An elder from Conner, Apayao said the NCIP failed to protect their forests from corporate logging and rivers from black sand mining despite the people’s opposition to these projects. He said that these projects took over agricultural land and adversely affected the sources of irrigation of Apayao folks.
“Our children in the NCIP, we sent you to school in the hope that you might serve your people better, use what your educational attainments to serve the interest of your fellow Cordillerans,” he said.
David Aggulin, an elder from Kalinga, accused NCIP officials of campaigning for destructive projects. He said that during the FPIC process, NCIP officials only talk about the good effects of energy and mining projects but do not present the negative effects on the environment.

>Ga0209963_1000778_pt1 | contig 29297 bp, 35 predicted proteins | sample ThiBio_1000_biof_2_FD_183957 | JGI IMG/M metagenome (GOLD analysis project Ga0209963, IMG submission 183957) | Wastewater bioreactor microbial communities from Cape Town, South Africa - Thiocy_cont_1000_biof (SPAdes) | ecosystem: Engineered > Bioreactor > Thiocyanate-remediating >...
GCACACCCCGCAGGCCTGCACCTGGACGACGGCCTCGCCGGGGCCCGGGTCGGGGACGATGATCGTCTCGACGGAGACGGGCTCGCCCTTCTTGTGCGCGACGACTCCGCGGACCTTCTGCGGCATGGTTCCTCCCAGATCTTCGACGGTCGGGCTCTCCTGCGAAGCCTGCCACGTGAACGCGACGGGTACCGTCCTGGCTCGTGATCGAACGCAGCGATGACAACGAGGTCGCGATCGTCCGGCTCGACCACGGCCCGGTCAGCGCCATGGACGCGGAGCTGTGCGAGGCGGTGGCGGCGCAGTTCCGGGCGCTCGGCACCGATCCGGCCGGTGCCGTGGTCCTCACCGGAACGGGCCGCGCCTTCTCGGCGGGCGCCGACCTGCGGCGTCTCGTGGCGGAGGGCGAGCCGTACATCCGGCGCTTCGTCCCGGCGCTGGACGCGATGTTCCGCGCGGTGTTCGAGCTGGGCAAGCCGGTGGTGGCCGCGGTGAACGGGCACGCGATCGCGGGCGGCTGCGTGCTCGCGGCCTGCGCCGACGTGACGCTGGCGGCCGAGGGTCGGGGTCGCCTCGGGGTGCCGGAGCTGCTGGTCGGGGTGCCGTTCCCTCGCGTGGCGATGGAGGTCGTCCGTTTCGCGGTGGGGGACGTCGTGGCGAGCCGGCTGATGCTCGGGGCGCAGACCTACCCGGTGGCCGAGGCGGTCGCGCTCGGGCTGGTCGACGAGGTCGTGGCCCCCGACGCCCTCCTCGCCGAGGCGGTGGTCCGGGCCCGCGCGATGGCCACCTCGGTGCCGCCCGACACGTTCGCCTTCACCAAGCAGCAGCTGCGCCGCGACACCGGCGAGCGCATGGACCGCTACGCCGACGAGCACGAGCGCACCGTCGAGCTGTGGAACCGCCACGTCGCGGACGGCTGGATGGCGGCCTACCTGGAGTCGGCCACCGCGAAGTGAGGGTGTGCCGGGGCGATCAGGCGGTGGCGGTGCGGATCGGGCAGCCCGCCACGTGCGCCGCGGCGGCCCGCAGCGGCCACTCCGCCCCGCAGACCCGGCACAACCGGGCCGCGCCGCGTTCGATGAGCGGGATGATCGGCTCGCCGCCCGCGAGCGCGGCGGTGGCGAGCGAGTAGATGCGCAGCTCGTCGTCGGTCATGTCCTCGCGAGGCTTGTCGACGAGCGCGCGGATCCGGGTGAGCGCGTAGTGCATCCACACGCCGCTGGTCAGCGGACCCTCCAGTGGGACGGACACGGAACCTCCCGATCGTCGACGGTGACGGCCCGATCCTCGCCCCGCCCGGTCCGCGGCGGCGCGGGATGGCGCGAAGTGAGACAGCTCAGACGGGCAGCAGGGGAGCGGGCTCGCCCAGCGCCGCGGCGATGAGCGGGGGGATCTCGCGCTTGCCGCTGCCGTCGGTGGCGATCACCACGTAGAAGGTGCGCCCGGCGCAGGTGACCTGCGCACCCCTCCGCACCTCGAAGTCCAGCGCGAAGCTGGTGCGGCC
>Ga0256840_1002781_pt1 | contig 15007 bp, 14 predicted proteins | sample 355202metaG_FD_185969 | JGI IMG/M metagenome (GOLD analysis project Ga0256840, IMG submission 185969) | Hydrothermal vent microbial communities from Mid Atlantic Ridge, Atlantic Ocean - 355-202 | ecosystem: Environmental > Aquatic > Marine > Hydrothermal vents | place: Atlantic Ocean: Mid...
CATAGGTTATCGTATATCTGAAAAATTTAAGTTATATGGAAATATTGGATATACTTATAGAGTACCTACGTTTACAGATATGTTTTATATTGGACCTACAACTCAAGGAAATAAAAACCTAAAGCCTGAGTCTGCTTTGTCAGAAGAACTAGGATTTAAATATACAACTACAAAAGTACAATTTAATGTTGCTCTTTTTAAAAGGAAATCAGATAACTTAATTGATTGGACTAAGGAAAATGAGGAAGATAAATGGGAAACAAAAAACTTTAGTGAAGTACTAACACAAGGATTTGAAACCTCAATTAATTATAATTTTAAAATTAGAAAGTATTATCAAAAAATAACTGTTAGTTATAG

“Instead of protecting the IPS, the NCIP served as a bridge for the entry of these destructive projects,” he said.
Aggulin also stressed that the NCIP and companies should respect the decision of IP communities. “When we say No to the entry of the project, then you should respect our decision and stop processing the applications,” he said.
Timpuyog ti Umili ti Lacub Bantayan Ekolohiya ken Kinabaknang (TULBEK) Secretary General Esteban Ferraren also accused the NCIP of railroading the FPIC process in favor of the Golden Lake Mining Company who wants to operate in Lacub. He said they have filed a petition to the NCIP